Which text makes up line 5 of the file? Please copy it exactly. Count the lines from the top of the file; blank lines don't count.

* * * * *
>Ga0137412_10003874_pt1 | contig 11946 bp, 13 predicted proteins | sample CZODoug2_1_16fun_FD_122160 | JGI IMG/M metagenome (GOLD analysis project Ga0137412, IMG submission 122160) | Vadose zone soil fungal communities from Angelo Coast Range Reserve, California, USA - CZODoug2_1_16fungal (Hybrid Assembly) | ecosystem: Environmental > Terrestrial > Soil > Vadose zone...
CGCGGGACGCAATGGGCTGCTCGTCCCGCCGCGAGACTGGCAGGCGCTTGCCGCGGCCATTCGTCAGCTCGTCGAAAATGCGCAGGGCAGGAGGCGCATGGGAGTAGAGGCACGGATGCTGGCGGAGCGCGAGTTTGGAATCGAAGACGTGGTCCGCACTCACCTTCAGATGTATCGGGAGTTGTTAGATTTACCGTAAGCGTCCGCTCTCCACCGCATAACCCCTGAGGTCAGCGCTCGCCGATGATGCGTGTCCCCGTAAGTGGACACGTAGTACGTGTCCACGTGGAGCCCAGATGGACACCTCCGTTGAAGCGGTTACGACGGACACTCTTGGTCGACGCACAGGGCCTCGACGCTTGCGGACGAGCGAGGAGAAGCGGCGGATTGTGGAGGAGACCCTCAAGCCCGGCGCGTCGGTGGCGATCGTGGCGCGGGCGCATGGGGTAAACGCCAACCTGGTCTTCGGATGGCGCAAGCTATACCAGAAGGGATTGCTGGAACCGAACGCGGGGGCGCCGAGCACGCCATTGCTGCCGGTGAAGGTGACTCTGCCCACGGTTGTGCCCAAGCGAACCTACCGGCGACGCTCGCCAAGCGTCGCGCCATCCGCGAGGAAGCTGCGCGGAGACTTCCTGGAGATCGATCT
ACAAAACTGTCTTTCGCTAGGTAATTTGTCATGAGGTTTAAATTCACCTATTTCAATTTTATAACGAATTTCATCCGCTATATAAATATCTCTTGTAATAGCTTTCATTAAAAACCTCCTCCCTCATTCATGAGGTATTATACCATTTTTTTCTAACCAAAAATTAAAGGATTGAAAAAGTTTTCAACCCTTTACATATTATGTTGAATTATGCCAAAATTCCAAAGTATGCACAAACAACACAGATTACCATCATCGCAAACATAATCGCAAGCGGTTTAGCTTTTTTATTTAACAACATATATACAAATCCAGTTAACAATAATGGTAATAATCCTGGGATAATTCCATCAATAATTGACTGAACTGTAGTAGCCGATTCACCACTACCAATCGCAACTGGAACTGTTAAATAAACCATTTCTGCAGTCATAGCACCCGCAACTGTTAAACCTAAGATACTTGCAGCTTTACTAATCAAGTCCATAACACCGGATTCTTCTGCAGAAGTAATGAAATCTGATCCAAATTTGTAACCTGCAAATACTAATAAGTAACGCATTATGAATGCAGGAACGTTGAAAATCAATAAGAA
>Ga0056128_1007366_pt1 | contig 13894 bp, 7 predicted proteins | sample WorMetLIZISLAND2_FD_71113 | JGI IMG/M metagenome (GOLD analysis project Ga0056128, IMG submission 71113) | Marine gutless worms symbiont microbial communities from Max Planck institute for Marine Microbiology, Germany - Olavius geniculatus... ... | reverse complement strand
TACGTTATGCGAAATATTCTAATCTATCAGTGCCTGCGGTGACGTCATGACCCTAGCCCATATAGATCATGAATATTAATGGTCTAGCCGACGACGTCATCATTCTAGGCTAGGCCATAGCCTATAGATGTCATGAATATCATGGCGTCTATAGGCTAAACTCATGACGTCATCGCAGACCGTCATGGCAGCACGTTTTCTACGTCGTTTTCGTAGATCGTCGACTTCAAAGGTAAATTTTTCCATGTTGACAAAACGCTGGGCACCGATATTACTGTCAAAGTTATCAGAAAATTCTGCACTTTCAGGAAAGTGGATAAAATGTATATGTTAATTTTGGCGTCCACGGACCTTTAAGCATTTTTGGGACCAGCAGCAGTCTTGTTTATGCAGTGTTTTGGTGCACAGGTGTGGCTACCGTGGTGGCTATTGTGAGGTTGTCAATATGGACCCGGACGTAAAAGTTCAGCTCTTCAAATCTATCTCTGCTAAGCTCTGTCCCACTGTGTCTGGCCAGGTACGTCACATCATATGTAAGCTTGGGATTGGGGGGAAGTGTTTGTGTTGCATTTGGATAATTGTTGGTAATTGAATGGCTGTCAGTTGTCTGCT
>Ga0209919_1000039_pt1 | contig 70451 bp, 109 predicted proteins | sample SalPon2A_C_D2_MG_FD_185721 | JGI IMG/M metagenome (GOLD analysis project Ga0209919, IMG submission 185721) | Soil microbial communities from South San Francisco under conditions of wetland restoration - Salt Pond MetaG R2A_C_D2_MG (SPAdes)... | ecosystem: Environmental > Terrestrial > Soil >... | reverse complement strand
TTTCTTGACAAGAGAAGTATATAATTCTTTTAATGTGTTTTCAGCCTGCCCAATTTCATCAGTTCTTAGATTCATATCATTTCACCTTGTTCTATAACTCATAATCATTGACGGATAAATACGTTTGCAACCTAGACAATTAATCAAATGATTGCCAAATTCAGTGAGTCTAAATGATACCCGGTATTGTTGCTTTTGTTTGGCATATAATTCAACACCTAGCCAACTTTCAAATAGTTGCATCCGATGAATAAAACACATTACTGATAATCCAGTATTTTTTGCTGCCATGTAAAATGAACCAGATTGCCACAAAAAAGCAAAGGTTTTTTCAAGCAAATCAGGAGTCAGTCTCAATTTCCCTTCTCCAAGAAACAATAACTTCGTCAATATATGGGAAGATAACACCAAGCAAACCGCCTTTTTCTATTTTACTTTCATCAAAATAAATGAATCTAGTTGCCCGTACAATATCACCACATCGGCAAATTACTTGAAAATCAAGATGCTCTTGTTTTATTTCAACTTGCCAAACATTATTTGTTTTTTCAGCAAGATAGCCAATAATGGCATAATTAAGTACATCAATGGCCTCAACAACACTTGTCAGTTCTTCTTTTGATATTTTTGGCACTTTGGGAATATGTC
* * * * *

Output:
TACGTTATGCGAAATATTCTAATCTATCAGTGCCTGCGGTGACGTCATGACCCTAGCCCATATAGATCATGAATATTAATGGTCTAGCCGACGACGTCATCATTCTAGGCTAGGCCATAGCCTATAGATGTCATGAATATCATGGCGTCTATAGGCTAAACTCATGACGTCATCGCAGACCGTCATGGCAGCACGTTTTCTACGTCGTTTTCGTAGATCGTCGACTTCAAAGGTAAATTTTTCCATGTTGACAAAACGCTGGGCACCGATATTACTGTCAAAGTTATCAGAAAATTCTGCACTTTCAGGAAAGTGGATAAAATGTATATGTTAATTTTGGCGTCCACGGACCTTTAAGCATTTTTGGGACCAGCAGCAGTCTTGTTTATGCAGTGTTTTGGTGCACAGGTGTGGCTACCGTGGTGGCTATTGTGAGGTTGTCAATATGGACCCGGACGTAAAAGTTCAGCTCTTCAAATCTATCTCTGCTAAGCTCTGTCCCACTGTGTCTGGCCAGGTACGTCACATCATATGTAAGCTTGGGATTGGGGGGAAGTGTTTGTGTTGCATTTGGATAATTGTTGGTAATTGAATGGCTGTCAGTTGTCTGCT